I have given some thought to procurement in DOD and have the following opine: First the systems can become more predictive however that would be as a consequence of the Data-Disposition-Scheduling being amended to allow for storage of Data on logistic material support to be analyzed. A system that performs this task could be coupled with existing cataloged parts lists to do a few things: Provide superseding information, as an example a capacitor is used from an initial OEM supplier, by keeping all of the historical data of parts, when an original OEM is no longer available the appropriate superseding part information is available as information of possible subsequent root cause analysis of failure. Hadoop technologies now make this large data challenge possible. Then there is the crowd sourcing benefits of storing information of what is a superior alternative at less cost. The ability of engineers to have input on if the part is better, can be added to the parts list, if an AOA or ECB has approved the acquisition, etc.. can be leveraged. Again Hadoop can make this information available and the Requirements Traceability and costs coupled for a complete historical view. Where was part XYZ123 used 15 years ago in conjunction with part 6655443a? Then there is authorization and here is where it gets iffy and where corporate culture gets iffy.. The DOD is a command centric logistics org… Let me say that if I purchase a auto part and look at the exploded parts schematic and see that the OEM part is superseded, I could get all the other parts I needed for a repair and be missing a critical component of the kit. If the authorization is made once for the procurement does it need to made repeatedly? And this authorization chain impacts the EDI itself from prime vendors, would not a detailed 999 response that offers alternative parts information be superior to a 997? If the information was available and authorized would the system in live time include that as a valid option next time? It would be a shame to have a kit procurement rejected and have to go through re-authorization because one minor OEM vendor part was missing, and this process to repeat itself until GSA and the Catalog table was updated? And then there is lot adjustment, can cost formulas be utilized to look at a superseded part and based on historical utilization provide an indicator if buying on credit card is dumb and instead provide an incentive to spend the budget money on high utilization items of superior value? The areas where the challenges lie are data retention of costs, parts, lot adjustment, time on shelf, time to shelf, and cost of delivery along with technical superseding data. In addition the command management authorization process in some areas of procurement might need to be rethought? And finally there needs to be a multilevel authorization based on CAC access where social media crowd sourcing within the DOD can be leveraged in respect to the parts or alternatives. It is always a challenge but the tools are getting better to address them.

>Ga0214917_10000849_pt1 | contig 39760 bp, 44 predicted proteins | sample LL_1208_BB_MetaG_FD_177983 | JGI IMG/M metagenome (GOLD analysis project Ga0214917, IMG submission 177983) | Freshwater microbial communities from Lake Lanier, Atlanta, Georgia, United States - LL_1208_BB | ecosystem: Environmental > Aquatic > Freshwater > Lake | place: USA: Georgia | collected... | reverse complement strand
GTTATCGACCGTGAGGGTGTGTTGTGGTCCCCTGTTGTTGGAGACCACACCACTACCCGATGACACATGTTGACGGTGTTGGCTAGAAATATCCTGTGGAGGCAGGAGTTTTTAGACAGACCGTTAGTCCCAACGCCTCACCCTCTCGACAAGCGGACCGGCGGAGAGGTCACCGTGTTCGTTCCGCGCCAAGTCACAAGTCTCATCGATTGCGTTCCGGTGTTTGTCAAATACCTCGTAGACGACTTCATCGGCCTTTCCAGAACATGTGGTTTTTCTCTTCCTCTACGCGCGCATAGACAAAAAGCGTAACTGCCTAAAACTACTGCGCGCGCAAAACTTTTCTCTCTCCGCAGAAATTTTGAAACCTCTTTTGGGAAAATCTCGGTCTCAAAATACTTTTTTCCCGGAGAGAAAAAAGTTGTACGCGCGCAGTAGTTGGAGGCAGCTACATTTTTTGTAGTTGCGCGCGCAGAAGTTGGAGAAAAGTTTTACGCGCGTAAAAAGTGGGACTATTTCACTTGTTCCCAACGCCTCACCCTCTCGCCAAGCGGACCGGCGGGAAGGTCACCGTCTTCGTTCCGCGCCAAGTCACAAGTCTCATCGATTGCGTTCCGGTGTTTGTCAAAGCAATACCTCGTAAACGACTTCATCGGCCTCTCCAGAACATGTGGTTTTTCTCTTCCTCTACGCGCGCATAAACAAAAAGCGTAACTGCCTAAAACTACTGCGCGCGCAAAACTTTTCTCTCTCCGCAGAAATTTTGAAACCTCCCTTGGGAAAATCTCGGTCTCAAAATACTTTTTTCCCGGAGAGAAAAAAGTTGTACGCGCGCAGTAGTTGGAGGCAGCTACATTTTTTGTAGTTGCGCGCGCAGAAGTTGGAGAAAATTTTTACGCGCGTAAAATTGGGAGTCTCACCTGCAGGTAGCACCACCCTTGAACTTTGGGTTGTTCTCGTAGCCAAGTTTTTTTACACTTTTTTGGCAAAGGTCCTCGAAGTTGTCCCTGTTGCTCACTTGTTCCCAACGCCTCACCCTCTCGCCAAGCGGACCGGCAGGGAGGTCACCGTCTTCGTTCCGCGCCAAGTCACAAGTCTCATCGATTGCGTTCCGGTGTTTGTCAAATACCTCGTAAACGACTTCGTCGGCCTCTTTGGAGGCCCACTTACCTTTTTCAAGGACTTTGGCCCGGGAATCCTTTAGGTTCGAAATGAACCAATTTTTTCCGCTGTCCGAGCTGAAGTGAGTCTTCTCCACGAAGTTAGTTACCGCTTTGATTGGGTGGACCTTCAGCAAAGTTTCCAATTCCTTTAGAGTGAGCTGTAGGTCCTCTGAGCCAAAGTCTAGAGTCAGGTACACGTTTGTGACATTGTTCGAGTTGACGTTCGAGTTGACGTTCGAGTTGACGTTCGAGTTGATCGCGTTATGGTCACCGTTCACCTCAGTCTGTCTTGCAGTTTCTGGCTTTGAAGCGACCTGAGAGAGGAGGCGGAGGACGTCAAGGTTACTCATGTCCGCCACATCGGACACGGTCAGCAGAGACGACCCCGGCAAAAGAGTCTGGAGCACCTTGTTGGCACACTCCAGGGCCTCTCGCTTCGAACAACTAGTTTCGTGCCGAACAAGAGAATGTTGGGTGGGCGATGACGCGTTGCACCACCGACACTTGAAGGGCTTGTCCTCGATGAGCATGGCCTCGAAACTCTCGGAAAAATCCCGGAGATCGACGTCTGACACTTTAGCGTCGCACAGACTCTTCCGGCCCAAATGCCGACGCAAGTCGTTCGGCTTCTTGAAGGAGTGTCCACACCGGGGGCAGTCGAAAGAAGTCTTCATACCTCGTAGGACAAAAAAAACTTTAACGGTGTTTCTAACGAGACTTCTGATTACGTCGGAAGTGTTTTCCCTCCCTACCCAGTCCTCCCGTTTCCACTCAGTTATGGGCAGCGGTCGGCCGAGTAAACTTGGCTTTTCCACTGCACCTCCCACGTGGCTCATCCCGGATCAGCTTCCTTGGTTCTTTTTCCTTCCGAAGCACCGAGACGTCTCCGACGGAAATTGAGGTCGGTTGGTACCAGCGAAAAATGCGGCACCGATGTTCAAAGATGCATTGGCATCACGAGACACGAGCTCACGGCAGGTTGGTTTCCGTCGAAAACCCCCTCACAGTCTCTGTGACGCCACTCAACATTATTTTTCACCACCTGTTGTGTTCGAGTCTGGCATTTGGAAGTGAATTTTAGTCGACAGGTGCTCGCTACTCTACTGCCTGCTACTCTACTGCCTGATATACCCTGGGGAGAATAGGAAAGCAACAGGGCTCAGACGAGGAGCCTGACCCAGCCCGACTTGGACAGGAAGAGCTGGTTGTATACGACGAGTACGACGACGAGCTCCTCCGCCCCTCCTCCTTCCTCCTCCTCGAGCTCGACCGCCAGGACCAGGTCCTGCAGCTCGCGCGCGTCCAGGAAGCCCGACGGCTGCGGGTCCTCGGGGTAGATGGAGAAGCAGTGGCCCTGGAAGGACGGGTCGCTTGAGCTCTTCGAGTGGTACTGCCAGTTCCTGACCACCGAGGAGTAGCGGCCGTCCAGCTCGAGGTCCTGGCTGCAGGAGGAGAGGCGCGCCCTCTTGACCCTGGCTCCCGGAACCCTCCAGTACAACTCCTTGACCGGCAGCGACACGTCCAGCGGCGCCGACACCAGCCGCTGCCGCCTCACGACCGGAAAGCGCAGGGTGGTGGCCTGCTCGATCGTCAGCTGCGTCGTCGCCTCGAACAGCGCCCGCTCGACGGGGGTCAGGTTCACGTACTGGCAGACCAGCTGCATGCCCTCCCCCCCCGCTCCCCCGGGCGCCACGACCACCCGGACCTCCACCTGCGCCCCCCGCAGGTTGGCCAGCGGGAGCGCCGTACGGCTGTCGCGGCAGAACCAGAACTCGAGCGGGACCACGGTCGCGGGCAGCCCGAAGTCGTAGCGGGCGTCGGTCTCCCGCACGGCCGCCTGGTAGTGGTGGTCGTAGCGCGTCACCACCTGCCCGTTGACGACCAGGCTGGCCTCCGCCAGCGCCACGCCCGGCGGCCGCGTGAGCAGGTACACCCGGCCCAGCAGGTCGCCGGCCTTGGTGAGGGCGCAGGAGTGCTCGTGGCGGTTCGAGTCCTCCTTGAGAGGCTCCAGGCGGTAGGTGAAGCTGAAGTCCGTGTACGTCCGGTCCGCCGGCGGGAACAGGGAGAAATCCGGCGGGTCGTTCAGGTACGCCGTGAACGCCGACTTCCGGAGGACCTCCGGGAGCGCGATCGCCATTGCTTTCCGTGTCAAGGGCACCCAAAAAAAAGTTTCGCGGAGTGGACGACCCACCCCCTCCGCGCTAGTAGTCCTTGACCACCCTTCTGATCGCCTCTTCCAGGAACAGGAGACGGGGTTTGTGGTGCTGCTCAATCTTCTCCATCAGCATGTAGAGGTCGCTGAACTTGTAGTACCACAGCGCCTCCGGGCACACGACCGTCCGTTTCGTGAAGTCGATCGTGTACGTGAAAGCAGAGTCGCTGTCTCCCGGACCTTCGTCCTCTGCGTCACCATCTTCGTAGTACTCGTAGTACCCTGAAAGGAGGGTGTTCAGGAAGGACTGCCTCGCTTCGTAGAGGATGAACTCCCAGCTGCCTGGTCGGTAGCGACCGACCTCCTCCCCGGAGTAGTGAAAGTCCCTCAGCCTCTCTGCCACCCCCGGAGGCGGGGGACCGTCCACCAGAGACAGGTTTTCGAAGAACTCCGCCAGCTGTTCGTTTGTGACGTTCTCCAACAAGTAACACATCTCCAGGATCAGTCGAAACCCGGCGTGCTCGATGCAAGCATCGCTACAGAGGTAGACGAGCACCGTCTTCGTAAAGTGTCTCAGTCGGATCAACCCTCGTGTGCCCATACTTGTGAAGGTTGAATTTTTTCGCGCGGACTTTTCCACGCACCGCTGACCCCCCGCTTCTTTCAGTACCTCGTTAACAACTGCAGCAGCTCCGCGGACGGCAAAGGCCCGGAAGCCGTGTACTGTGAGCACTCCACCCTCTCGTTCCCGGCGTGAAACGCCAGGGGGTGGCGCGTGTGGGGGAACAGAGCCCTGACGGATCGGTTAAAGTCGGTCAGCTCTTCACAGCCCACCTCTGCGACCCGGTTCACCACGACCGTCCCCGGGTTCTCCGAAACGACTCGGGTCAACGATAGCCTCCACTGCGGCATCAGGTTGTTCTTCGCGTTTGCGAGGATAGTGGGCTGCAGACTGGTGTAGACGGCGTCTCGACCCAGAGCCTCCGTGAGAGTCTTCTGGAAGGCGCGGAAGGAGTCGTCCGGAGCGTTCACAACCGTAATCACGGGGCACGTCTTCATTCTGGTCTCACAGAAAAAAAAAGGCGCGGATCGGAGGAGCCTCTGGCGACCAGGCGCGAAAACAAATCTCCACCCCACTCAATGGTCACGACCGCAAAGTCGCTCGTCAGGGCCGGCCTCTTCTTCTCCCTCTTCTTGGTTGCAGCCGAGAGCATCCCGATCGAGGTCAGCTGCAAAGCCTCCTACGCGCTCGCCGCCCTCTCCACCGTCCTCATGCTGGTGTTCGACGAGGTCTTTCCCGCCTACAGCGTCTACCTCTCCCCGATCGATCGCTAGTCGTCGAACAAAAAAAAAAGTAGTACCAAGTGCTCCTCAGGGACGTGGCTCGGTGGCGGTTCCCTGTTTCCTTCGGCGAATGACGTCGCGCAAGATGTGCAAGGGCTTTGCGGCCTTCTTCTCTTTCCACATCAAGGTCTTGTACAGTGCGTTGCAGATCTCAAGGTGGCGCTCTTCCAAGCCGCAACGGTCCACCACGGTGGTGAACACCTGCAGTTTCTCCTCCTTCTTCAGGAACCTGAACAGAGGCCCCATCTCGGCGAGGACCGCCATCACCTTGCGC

• Lawrie Heyworth